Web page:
Sunday, 25 November 2012

PM plays the business card with China (Sunday Guardian)


Indian PM Manmohan Singh with his Chiinese counterpart Wen Jiabao
t last count, 187 prominent officials and businesspersons from China have reached Delhi for the 26 November Sino-Indian Strategic Economic Dialogue, first held in Beijing in September 2011. They are to discuss a slew of policy measures which in total are expected to give a significant boost to the already-substantial trade between the two countries. While the Indian delegation will be headed by Planning Commission Deputy Chairperson Montek Ahluwalia, the Chinese delegation is led by National Development & Reform Commission Chairman Zhang Ping, and contains five individuals of Vice-Minister rank. The Chinese side are aware that the decline in Europe's economic fortunes has made the Indian market necessary for Chinese exports to grow, especially in telecom, energy and infrastructure, in each of which the market in India is in excess of $100 billion.
Senior ministers such as Telecom Minister Kapil Sibal, Home Minister Sushilkumar Shinde and Finance Minister P. Chidambaram are known to be close to the NATO bloc, and may therefore be expected to be lukewarm towards a quantum leap in Sino-Indian trade (at the expense mainly of NATO member-states). However, their stance is being countered by the Prime Minister himself, who (in the words of a senior official) "is aware that China has the largest pool of investible resources in the world" and can therefore act as a magnet for both the public as well as the private sector in India, given the paucity of funds after the 2008 financial crash in NATO capitals. "The PM also appreciates the fact that only by sourcing equipment and technology from China can power and telecom sectors get a boost that still keeps prices low," another official pointed out, adding that "rival countries are playing on security fears in order to keep away competitive products from China." That the Intelligence Bureau and other security agencies rely heavily on input from France, the UK and the US is no secret.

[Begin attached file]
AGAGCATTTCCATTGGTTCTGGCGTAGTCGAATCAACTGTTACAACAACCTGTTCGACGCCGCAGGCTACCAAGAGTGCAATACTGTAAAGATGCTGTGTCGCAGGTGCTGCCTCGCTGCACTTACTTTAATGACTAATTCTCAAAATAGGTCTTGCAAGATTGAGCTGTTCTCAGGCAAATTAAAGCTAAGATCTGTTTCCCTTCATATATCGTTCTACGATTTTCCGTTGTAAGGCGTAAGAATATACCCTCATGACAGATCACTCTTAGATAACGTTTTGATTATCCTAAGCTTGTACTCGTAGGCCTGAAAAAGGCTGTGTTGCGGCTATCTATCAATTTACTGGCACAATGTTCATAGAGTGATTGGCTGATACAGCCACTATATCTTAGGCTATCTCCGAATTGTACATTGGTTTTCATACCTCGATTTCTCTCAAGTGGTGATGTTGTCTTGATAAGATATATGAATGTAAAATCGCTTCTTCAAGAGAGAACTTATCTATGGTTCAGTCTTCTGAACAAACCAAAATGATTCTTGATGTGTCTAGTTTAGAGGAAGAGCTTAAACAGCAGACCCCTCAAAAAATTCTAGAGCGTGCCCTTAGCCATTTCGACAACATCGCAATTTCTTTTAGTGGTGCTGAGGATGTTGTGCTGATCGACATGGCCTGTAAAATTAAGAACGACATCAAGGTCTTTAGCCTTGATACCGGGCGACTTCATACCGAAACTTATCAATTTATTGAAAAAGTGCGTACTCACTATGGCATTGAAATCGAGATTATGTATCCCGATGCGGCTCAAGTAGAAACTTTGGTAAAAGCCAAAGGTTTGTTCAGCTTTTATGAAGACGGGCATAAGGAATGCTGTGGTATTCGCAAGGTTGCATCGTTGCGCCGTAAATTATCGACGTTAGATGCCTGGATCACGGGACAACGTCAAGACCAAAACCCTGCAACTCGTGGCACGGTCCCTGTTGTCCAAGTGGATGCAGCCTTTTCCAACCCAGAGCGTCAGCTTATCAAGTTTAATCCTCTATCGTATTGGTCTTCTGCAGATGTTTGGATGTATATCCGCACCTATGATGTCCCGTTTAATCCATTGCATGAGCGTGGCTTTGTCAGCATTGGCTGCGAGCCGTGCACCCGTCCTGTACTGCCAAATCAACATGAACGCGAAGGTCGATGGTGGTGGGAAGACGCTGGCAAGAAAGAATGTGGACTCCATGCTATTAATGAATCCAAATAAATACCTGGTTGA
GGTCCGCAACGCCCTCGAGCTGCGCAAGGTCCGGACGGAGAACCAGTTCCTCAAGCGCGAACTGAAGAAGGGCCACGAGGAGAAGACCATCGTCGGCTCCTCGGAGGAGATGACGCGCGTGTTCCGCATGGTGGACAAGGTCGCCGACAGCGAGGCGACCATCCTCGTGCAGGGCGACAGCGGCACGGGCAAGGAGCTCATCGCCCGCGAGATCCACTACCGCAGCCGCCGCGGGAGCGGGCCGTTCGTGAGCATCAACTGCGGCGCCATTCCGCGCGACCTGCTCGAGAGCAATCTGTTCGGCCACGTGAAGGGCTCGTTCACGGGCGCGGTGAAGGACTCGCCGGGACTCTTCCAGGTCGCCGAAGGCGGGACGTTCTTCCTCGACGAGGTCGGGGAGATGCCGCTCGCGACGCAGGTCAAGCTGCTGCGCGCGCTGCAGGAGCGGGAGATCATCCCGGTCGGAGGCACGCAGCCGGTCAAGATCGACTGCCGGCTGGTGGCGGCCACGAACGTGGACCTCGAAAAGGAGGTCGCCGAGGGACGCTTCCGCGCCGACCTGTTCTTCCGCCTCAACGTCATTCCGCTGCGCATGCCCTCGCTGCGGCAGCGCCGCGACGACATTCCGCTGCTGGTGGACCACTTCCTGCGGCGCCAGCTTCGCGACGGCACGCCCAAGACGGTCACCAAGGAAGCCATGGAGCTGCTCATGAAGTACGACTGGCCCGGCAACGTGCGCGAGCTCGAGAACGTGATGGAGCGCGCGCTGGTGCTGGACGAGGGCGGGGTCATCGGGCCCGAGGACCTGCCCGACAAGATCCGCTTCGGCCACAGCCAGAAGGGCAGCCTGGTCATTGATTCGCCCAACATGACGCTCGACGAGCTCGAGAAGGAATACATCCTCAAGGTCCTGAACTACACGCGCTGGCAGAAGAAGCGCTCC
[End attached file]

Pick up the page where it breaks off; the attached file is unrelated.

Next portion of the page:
Among the items to be discussed on Monday is the possibility of China getting involved in the provision of high-speed rail corridors within India. In exchange, the Indian side will offer expertise in computerised systems, especially ticket booking and other services. Roads and highways are another sector that may be opened to Chinese companies, although the presence of naval fleets close to major ports means that this sector will continue to remain out of bounds. "Cheap and quick finance is the key that can enable China to beat competition (from NATO bloc economies)", a key diplomat revealed, adding that "only China and the GCC have investible resources of the magnitudes needed", now that the EU is close to insolvency and the US is skidding on the brink of a "fiscal cliff".
Other sectors where large-scale Chinese investment may be welcomed is energy, both conventional and alternative. Water conservation and utilisation is another sector where PRC expertise is seen to be useful. "Giving loans to Indian corporates and to public sector entities such as the Railways would help narrow the deficit between what China sells to India and what it buys," a senior official said, adding that "India would in exchange market its software and service industry skills" to China. Another field is education, where quality Indian universities can set up English-language campuses in China.
The delegation from Beijing is being taken to Bangalore on 27 November, so that this country's software skills can be showcased. "The PM has decided that he wants to generate a Big Bang in Sino-Indian relations the way he achieved with India-US ties in the first term," a top diplomat claimed, adding that "the fact that PM is foursquare behind this China outreach is expected to silence the lobbies of other countries nervous at China grabbing markets that were their monopolies". Will NATO's admirers prevail or will Manmohan Singh? The coming months will give the answer to that question.

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